HK rioters condemned for criminal activities
Criminal acts committed by a few rioters in Hong Kong show that their purpose is no longer related to the extradition bill but instead is intended to paralyze the Hong Kong government and make the city an independent political entity, a spokesman for the Hong Kong affairs authority said on Tuesday.
"They are in fact confronting the central government and imperiling the principle of 'one country, two systems'," using the high degree of autonomy as a pretext, said Yang Guang, a spokesman for the Hong Kong and Macao Affairs Office of the State Council.
Yang said the rioters have not hesitated to violate the law and engage in violence to willingly serve external forces and anti-China forces.
Hong Kong's situation is still grim and complex, he said, adding that the violence and illegal activities have not been totally kept at bay, with a small number of rioters doubling down on their violent and criminal activities.
Yang said three rioters ambushed a police officer on Friday and attacked him with knives, causing serious injury. "The cruelty has reached the level of madness," he said.
On Friday, rioters tossed gasoline bombs at police and government buildings and picked up police tear gas grenades before tossing them into a military camp of the PLA Hong Kong Garrison.
They incited students to boycott classes and used students as tools to achieve their political goals, Yang said, adding that the rioters even threatened to die together and tried to bend the Hong Kong Special Administrative Region government under their pressure by resorting to such extreme behavior.
"We have reached a crucial moment to protect the 'one country, two systems' principle and maintain Hong Kong's prosperity and stability," Yang said. "We should not hesitate or compromise on issues concerning Hong Kong's future and destiny."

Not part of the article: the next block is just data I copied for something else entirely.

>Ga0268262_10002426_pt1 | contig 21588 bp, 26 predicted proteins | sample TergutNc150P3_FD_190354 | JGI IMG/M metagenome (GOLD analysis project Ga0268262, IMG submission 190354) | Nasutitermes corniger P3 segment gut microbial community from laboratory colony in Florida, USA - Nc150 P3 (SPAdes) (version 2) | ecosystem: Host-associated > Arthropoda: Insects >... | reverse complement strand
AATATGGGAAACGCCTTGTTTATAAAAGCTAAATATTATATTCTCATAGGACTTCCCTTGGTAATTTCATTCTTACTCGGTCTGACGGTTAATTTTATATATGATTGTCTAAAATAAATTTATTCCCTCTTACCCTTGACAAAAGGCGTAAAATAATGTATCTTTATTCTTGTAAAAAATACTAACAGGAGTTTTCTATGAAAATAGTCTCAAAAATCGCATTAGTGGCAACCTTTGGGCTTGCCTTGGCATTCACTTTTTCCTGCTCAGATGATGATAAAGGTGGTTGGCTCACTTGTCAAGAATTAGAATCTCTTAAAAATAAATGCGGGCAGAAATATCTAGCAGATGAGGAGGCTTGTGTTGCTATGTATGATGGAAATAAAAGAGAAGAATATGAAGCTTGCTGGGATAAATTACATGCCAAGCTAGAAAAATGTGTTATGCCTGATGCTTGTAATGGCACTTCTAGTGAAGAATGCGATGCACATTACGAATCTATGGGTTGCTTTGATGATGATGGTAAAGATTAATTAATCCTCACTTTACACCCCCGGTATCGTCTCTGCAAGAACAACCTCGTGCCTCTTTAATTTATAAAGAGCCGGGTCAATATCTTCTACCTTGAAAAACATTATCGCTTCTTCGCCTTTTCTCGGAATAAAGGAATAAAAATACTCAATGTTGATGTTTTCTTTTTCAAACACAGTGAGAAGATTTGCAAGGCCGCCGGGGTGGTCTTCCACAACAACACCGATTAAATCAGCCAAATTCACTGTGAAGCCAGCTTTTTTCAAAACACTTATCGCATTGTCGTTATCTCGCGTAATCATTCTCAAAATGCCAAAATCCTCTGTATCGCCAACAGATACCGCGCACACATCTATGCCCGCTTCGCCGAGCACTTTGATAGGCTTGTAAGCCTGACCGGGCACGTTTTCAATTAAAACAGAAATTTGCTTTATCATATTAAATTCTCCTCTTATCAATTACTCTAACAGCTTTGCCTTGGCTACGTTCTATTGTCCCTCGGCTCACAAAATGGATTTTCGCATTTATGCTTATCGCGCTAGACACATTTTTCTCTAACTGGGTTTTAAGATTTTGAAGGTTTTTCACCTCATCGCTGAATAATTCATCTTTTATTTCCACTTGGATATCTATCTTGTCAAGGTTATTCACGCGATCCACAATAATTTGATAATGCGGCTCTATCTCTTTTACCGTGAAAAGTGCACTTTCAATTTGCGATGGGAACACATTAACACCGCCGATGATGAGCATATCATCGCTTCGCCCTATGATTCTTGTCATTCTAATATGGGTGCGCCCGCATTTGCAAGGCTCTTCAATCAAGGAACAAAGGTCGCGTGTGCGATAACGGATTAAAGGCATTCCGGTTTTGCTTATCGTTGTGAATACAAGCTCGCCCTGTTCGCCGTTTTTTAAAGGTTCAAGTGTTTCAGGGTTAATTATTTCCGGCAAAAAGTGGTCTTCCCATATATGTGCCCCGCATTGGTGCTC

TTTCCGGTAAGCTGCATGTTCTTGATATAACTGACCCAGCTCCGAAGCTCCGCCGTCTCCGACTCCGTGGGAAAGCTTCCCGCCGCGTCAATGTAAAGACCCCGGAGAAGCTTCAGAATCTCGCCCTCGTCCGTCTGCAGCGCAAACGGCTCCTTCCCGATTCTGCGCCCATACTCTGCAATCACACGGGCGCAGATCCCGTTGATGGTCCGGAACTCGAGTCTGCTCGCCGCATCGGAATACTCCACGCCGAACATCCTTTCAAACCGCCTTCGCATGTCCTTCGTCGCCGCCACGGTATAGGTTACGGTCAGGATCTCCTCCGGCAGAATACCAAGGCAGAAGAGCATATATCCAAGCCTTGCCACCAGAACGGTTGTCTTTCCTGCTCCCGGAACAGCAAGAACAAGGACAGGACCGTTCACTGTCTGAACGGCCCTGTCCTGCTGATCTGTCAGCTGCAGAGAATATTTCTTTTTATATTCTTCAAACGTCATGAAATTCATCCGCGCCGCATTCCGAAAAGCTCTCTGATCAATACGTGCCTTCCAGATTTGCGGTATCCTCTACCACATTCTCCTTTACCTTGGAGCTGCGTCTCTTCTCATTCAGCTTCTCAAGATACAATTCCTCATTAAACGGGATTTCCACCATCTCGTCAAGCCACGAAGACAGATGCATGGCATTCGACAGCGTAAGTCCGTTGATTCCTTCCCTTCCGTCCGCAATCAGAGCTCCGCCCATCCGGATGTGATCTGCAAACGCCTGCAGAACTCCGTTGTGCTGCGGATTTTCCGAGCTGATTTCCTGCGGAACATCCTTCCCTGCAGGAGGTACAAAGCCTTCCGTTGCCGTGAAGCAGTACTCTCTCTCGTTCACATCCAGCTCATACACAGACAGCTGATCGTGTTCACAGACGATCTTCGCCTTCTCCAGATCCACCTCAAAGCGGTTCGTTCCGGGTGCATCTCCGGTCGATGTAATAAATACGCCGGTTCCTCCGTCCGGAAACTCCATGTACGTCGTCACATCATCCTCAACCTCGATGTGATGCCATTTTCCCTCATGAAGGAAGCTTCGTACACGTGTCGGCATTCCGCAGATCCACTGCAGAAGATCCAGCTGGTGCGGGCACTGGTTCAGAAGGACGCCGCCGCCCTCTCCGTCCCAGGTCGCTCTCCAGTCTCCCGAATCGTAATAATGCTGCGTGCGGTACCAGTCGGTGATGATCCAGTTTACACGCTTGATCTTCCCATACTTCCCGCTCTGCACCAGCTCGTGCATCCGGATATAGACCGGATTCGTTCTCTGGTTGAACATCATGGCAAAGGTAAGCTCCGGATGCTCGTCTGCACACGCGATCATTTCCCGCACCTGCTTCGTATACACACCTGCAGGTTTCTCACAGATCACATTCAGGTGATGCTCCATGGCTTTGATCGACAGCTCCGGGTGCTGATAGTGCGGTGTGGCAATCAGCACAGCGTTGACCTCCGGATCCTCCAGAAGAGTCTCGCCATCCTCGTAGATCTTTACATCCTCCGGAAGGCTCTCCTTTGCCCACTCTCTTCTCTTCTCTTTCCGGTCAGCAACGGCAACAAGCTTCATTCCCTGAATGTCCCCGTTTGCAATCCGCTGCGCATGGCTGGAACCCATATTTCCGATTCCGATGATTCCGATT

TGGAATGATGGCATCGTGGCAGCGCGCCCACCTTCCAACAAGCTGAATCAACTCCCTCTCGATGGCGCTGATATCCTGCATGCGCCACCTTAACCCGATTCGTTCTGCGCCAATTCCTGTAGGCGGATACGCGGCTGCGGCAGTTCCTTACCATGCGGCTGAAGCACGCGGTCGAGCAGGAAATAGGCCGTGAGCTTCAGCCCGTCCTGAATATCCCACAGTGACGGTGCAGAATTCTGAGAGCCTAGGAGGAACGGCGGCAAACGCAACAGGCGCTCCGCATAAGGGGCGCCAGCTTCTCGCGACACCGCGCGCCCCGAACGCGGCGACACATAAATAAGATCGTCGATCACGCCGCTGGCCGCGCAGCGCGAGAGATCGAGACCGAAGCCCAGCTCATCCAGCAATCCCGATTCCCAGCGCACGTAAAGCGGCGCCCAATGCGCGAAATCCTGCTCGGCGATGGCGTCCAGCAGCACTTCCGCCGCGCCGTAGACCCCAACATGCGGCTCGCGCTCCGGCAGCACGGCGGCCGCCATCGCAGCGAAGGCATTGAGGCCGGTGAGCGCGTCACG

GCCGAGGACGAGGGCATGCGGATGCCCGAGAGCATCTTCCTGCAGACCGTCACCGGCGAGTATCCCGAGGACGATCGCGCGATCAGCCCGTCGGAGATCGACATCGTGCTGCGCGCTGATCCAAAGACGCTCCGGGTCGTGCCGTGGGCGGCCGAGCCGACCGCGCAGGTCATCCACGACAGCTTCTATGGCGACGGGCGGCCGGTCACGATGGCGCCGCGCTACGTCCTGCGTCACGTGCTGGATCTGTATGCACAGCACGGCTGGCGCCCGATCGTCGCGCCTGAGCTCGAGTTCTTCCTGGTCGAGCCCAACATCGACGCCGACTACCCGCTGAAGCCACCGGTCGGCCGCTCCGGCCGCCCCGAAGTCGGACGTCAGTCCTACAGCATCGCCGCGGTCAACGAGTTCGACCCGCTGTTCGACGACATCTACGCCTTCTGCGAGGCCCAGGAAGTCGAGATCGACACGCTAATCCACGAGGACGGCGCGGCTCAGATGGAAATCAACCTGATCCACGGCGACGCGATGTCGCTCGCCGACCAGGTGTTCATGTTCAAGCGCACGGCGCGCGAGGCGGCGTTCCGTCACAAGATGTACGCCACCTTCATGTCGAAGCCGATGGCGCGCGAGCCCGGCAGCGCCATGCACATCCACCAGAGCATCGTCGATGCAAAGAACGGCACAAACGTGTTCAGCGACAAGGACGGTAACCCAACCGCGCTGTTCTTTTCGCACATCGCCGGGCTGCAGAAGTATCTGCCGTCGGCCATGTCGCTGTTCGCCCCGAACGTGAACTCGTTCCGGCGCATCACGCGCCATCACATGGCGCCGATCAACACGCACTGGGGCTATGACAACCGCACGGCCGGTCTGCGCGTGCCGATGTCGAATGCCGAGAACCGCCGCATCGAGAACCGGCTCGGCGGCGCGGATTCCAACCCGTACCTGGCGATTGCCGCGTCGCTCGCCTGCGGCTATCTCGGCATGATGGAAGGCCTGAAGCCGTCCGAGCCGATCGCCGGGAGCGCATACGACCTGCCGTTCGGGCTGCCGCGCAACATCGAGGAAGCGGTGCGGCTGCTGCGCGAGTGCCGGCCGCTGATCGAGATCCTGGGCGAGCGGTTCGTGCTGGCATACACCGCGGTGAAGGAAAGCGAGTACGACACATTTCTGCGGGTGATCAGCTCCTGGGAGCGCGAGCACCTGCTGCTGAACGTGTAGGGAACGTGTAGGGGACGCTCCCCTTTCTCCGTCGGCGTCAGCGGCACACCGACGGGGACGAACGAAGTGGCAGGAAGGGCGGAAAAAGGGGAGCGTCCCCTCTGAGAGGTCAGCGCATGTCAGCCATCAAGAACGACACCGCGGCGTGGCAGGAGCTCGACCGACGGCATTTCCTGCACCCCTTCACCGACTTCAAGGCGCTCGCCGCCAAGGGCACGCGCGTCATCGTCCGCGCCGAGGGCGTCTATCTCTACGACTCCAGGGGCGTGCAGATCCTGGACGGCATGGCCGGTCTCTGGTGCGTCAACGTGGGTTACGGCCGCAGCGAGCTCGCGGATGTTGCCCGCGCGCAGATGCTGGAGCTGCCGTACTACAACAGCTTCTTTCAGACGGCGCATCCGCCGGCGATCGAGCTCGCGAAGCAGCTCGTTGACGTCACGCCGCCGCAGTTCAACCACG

Yang called on the SAR government and people from all sectors of society to further build consensus on containing turmoil and bringing order back to Hong Kong.
As for the demonstrators' "five demands", including universal suffrage for the election of chief executive, Yang said they are not expressing demands but are threatening and coercing the central government.
"The universal suffrage they want is to elect a chief executive who is not accountable to the central government," Yang said, indicating that the purpose is to make the principle of "one country, two systems" exist in name only.
Under the Basic Law, candidates for Hong Kong's chief executive must be endorsed by a majority of a nominating committee, and the chief executive must be accountable to the central government.
Xu Luying, a spokeswoman for the Hong Kong and Macao Affairs Office of the State Council, said the central government will not allow the chaos in Hong Kong to continue indefinitely and will not stand idly by if it worsens and turns into unrest that threatens national sovereignty.
"It's totally wrong that the deployment of the People's Liberation Army garrison in Hong Kong would overturn the principle of 'one country, two systems'," Xu said.
The Garrison Law states that the SAR government can request that the central government let the PLA garrison in Hong Kong help maintain local public order.
The Constitution and the Basic Law also grant the Standing Committee of the National People's Congress-the top legislature-the power to judge and directly announce an emergency status for Hong Kong, under which the PLA Hong Kong Garrison can perform its duties accordingly.
"The two conditions are both under the framework of the 'one country, two systems' principle," she said.
On Tuesday morning, Hong Kong Chief Executive Carrie Lam Cheng Yuet-ngor firmly denied media reports hinting at her broaching the subject of possible resignation in a private conversation.
Speaking to reporters ahead of the weekly meeting of her Executive Council, Lam said, "From the beginning until now, I have never tendered my resignation to the Central People's Government."
Lam reaffirmed that she had never contemplated resigning as she took questions from reporters. "Let me say it in a clear-cut manner: No," Lam said.
In an unambiguous message, Lam said: "In a private session, I just attempted to explain, as an individual, given the very difficult circumstances, it (resignation) might be an easy choice to make. But I told myself repeatedly in the last few months that my team and I should stay on to help Hong Kong in a very difficult situation and serve the people of Hong Kong. That remains my position."
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